I am especially grateful to David Bailey, a regular contributor to this blog, who keeps finding these amazing shots from his family collection.  To learn more about this family or to see other images of the campus click on the links provided below.

Thursday, April 18, 2013

The Milk Truck on Beechwood Avenue--1948

Milk products used to be delivered to nearly every house in Irvington.  Residents placed a metal box on their porch and awaited the deliveryman.  The milkman would arrive at the home and either find a note on the box or a person at the door informing him of what they would need for the week.  In this photo, taken in 1948, neighborhood kids along Beechwood Avenue posed for a photo after asking for shaved ice on a hot summer Indiana day.  The truck was parked in front of the Muncie family home at 5831 Beechwood Avenue.  I have also included a historic photo of the bungalow taken about the same time. These historic images are courtesy of Larry Muncie.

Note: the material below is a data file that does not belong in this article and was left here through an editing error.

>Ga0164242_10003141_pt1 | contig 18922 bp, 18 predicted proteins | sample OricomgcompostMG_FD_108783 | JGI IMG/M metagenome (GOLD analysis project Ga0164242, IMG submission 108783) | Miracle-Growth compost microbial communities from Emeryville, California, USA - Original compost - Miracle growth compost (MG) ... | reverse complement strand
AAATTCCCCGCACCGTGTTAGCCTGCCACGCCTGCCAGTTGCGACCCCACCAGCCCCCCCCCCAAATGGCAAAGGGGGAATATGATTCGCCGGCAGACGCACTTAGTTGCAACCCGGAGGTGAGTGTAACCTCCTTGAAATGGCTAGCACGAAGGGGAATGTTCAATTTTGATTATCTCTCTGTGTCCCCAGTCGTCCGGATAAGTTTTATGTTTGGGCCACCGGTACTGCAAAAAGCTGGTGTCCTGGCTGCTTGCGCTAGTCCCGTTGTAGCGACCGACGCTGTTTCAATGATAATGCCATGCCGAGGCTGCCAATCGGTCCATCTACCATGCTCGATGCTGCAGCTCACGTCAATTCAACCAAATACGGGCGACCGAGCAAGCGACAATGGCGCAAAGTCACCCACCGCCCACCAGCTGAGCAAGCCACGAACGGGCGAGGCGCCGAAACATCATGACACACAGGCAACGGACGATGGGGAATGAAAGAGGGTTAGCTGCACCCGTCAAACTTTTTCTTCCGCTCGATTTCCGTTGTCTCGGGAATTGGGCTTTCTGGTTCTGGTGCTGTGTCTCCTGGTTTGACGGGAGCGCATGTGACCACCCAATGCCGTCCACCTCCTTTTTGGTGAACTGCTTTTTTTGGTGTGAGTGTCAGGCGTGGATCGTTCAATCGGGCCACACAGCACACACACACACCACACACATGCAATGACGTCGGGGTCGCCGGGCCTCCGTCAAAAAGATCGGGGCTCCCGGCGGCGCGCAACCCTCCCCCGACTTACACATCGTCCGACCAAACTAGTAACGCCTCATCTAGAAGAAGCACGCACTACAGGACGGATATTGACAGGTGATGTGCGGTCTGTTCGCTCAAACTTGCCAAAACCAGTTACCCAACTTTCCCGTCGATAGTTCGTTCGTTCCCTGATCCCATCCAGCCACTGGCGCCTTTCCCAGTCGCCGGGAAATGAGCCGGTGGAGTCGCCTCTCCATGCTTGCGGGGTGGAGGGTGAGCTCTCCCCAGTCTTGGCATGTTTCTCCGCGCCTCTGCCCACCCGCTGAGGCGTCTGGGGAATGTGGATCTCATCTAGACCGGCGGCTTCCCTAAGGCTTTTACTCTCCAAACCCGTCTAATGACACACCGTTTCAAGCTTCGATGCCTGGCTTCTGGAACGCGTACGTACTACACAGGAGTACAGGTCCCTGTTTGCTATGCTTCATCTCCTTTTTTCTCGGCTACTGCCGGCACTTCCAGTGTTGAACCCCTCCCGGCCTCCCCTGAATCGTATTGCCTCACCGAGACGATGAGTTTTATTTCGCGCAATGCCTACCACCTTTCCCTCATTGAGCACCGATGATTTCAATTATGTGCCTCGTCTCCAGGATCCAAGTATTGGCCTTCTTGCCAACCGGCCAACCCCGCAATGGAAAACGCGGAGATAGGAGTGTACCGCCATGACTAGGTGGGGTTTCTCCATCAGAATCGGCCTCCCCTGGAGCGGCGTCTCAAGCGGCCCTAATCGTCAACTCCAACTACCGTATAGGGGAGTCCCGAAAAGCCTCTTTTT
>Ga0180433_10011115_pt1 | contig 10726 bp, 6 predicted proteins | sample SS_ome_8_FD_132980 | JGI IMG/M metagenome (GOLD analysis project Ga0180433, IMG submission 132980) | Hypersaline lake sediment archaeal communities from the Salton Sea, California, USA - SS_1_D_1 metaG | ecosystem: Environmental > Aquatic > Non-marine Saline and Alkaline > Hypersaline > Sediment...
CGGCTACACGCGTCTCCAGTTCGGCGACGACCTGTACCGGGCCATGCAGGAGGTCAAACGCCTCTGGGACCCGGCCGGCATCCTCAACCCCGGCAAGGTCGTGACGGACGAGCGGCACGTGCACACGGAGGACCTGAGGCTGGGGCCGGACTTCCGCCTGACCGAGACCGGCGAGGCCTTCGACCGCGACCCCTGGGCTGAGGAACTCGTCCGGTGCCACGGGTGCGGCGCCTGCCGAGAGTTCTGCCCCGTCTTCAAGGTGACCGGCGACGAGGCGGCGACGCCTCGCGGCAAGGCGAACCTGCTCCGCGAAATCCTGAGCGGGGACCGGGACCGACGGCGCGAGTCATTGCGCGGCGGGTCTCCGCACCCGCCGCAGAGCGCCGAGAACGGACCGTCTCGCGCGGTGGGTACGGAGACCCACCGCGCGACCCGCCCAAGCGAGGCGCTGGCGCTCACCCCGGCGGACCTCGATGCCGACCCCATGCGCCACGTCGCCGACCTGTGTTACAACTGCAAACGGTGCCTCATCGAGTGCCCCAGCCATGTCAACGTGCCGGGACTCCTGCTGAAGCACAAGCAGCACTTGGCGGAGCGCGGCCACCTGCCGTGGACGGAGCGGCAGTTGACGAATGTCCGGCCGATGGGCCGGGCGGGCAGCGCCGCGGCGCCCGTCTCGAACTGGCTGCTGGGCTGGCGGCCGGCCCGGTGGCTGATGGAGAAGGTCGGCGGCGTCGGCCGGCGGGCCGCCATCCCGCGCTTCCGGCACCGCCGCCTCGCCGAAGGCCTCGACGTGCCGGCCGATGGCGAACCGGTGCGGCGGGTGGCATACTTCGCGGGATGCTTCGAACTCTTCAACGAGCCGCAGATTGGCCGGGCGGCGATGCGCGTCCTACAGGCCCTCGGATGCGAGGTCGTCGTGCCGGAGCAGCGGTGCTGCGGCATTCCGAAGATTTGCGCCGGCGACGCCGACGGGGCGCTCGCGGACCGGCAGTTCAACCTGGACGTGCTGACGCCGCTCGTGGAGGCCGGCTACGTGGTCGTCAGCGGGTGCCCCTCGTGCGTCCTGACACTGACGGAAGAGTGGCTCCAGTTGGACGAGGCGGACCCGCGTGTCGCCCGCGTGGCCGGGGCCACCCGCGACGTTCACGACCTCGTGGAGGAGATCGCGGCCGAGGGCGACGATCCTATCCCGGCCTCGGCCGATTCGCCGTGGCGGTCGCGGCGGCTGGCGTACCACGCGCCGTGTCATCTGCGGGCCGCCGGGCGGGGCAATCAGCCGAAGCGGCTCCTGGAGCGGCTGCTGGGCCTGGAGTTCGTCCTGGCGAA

Polk's Milk Truck in front of 5831 Beechwood Avenue in 1948

5831 Beechwood Avenue and several homes to the west c1940.  

Sunday, April 14, 2013

IPS #85 Images--1948 and 1951

By the late 1920s, southern Irvington was largely developed.  With the construction of numerous homes, many younger families moved into the neighborhood necessitating the erection of School #85 in the 300 block of South Arlington.  Completed in 1928, the school was named for music teacher and author George B. Loomis.  Mr. Loomis had published music books for school students and his textbooks were widely used around the United States.  He eventually became Superintendent of Music for all of the Indianapolis Public Schools.